September 20, 2013 Issue

Cover story U.S.
Can we ever stop the cycle? How one lawmaker lost his job fighting for gun control. And why he'd do it again.

An Iconoclast's Next Act

Noreena Hertz was the darling of the anti-globalization set for her 2001 bestseller 'The Silent Takeover.' Now, with her newest book, she's looking to shake up a whole new field: the expertise industry.
In Focus

London Fashion’s Hit Parade

London Fashion Week, which closed earlier this week, once played younger sibling to New York, Milan, and Paris. But recently the city’s mix of established designers and talented up-and-comers has proven London to be a definitive capital in the fashion world. Never was that clearer than on the Spring/Summer 2014 runways, with venerable British designers Tom Ford and Burberry’s Christopher Bailey showing vibrant collections. Many of the city’s relative newcomers—including Christopher Kane, Mary Katrantzou, and J.W. Anderson—are quickly following in the footsteps of Britain’s household names. And the proof is in the purchasing: British designers have become more important than ever before, according to international buyers. The icing on the cake was the announcement of Peter Pilotto, the British brand famous for its digital prints, as the next designer collaboration for Target.   Above, Burberry, the ultimate in iconic British design, presented a garden party on the runway. With a front row packed with celebrities, including Sienna Miller and One Direction’s Harry Styles, Bailey delivered a collection that was flirty and whimsical. Standout pieces included petal-shaped sunglasses, lacy separates, and soft cashmere in pastel colors. See more highlights from the London runways.   —Erin Cunningham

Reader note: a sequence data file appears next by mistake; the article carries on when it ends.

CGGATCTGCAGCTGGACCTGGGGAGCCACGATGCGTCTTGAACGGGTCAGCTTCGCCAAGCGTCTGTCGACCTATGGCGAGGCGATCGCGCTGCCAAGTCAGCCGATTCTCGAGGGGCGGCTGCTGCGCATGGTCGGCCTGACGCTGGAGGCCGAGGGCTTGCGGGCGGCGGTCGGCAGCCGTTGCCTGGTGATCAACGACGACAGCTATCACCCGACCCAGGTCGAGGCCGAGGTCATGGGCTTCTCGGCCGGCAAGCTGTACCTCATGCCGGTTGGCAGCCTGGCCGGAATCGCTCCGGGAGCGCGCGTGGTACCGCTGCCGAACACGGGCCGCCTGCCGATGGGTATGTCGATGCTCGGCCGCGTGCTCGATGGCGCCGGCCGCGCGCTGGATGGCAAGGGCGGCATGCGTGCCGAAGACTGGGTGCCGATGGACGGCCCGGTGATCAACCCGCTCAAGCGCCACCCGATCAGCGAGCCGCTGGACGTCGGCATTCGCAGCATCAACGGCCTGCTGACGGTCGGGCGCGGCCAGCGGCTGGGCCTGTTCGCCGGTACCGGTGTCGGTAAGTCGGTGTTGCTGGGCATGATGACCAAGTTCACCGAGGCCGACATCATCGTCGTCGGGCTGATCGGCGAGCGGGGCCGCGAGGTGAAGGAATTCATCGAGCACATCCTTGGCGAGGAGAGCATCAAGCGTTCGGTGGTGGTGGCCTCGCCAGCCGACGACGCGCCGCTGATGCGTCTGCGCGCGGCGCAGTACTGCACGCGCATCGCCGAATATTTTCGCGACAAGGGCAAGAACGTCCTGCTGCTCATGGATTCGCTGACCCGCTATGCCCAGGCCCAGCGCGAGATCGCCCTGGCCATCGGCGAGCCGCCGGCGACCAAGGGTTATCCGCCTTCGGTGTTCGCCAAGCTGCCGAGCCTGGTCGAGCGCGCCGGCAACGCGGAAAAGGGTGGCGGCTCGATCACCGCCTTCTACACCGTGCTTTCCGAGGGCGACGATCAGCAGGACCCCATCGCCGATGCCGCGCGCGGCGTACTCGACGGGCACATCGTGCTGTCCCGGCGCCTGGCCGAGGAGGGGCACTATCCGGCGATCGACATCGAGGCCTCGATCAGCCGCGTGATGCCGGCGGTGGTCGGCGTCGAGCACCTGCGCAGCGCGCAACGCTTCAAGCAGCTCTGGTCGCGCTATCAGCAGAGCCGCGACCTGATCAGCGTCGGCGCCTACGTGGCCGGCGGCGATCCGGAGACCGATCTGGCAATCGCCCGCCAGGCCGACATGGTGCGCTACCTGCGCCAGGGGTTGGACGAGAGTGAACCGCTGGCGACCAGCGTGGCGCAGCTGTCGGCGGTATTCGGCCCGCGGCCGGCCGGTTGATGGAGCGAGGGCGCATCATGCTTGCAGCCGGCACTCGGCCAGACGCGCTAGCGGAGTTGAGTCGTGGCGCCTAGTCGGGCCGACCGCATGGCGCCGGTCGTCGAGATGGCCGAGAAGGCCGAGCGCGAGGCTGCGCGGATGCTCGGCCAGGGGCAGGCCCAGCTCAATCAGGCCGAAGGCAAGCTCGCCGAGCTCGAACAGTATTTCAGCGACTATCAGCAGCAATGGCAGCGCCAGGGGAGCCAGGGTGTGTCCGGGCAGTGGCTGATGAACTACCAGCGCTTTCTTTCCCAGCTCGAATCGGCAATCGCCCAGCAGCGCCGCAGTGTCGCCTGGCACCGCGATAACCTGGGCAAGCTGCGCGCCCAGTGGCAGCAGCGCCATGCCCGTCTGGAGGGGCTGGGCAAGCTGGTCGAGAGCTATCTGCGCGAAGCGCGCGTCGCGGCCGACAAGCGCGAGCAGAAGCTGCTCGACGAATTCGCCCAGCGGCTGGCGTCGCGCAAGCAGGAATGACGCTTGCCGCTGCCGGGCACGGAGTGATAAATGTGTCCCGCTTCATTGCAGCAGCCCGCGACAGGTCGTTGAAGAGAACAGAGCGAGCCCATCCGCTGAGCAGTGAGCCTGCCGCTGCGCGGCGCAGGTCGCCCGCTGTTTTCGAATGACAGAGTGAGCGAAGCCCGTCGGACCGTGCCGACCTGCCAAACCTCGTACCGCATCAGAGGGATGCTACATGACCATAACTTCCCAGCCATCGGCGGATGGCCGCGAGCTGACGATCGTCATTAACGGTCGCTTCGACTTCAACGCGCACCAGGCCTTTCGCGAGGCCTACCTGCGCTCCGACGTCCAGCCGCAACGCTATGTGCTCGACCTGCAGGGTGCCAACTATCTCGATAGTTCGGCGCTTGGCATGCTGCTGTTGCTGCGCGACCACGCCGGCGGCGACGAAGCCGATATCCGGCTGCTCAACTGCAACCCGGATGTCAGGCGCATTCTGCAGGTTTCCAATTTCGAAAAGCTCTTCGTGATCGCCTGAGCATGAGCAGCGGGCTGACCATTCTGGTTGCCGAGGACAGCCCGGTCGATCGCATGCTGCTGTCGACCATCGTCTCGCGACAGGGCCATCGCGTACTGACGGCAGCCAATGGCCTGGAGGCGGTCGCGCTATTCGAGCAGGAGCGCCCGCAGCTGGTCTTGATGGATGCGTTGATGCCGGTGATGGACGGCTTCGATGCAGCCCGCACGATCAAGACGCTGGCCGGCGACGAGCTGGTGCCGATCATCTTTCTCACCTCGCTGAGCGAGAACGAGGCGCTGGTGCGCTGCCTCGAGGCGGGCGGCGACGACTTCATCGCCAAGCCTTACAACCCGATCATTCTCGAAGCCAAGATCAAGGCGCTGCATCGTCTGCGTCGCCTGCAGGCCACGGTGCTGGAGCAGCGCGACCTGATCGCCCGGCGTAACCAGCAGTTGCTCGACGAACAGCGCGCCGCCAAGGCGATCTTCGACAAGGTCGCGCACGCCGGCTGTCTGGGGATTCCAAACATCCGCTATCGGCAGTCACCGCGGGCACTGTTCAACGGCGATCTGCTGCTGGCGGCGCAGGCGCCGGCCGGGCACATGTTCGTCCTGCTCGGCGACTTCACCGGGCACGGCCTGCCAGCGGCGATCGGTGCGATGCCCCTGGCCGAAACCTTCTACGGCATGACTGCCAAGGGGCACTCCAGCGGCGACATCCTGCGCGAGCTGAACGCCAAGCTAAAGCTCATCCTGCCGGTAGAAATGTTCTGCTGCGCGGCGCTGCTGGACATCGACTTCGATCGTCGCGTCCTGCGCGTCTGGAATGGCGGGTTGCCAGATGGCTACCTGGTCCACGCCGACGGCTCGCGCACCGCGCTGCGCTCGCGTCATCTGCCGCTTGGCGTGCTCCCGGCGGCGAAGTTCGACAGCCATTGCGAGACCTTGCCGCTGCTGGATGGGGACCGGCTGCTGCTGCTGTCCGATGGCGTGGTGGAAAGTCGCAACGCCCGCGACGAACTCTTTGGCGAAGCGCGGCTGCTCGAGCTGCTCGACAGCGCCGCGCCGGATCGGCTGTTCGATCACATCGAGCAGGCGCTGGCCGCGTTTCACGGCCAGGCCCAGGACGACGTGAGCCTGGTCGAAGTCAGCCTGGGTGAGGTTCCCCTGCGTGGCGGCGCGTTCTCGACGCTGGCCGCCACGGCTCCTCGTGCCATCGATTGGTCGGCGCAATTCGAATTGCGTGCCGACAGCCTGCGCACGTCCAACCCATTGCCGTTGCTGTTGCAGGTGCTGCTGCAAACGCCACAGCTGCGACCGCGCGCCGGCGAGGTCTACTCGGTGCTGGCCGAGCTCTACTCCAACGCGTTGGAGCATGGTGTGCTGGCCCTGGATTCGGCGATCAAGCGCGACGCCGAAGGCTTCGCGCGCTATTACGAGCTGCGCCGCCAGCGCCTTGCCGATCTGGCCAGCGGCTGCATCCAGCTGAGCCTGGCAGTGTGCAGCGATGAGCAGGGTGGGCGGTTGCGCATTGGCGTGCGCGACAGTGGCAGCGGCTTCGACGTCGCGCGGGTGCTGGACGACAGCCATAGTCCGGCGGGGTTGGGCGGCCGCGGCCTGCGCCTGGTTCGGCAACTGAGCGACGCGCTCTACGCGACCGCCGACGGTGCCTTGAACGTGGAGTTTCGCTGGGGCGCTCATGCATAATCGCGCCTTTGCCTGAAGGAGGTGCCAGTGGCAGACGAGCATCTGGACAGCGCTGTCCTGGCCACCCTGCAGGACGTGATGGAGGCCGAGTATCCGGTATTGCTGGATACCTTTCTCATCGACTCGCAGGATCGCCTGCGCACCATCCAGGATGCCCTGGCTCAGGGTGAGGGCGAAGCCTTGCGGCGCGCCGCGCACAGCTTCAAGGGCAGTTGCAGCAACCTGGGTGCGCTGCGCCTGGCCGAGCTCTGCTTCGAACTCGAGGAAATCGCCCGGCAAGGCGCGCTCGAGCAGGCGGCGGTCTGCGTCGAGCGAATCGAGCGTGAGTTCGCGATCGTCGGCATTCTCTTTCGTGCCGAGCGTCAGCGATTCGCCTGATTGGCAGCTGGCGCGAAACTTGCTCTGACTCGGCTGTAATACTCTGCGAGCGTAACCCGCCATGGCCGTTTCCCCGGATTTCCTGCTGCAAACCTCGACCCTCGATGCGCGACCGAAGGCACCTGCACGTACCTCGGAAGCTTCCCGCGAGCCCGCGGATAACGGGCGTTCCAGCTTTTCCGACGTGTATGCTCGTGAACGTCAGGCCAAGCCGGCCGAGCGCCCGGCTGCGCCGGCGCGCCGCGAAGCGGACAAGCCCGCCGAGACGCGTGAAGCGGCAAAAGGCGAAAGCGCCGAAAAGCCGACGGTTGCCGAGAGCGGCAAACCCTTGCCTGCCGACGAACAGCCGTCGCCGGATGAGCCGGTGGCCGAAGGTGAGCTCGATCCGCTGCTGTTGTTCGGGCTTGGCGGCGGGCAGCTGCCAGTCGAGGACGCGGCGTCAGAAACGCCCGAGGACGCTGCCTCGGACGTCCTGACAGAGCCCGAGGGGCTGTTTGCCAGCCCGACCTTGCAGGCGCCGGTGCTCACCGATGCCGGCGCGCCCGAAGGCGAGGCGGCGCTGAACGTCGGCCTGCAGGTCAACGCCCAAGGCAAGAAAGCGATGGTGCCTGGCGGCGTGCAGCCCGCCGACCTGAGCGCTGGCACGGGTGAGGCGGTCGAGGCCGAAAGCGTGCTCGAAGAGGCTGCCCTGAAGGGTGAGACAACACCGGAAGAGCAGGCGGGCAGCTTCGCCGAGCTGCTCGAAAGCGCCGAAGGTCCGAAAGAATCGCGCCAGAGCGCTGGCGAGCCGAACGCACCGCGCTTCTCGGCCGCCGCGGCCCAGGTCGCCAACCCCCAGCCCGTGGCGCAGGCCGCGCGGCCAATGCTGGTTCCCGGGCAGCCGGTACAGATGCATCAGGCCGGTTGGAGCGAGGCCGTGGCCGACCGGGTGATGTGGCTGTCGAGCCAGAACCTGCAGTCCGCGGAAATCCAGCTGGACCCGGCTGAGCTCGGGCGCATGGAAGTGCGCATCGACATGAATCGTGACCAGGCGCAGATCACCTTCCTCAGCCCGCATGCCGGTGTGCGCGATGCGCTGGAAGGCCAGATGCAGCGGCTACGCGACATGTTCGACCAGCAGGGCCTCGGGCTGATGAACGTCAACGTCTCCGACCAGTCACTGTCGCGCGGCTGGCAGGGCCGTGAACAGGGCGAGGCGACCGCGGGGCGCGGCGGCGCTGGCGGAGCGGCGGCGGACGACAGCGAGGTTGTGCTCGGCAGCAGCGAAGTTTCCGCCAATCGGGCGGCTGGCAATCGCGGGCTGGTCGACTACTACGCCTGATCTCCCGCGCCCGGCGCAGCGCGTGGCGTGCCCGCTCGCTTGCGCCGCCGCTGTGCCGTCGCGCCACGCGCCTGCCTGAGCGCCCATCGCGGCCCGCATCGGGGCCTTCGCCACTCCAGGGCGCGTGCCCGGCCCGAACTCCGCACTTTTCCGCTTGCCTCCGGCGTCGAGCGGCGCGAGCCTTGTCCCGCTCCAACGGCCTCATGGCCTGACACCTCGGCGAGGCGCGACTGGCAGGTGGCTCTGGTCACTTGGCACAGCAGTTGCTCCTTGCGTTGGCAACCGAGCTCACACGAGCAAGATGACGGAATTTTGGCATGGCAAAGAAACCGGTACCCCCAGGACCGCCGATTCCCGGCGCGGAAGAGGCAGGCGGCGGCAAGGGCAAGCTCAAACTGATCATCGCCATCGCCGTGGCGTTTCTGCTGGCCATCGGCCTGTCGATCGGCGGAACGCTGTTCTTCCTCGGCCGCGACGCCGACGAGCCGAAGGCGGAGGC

Launch Slideshow 5 PHOTOS

A Tall Order

The sky isn't the limit for an architect building the world's first invisible skyscraper.

Kingmaker in the Making

A Democratic Iowa congressman could inherit one of the nation's heavier mantles when Senator Harkin retires next year.

An Uncensored Candidate

Steve Lonegan is a very conservative politician in a pretty liberal state, but at least you can't accuse him of pandering.
What chipmunk vision can teach us about our own eyesight.
The man who started the Creative Revolution, George Lois, reviews Robin Williams's new sitcom about an advertising agency.

You Are What You Buy

Phil Collins's video installation shows the lengths we'll go to just for a feeling.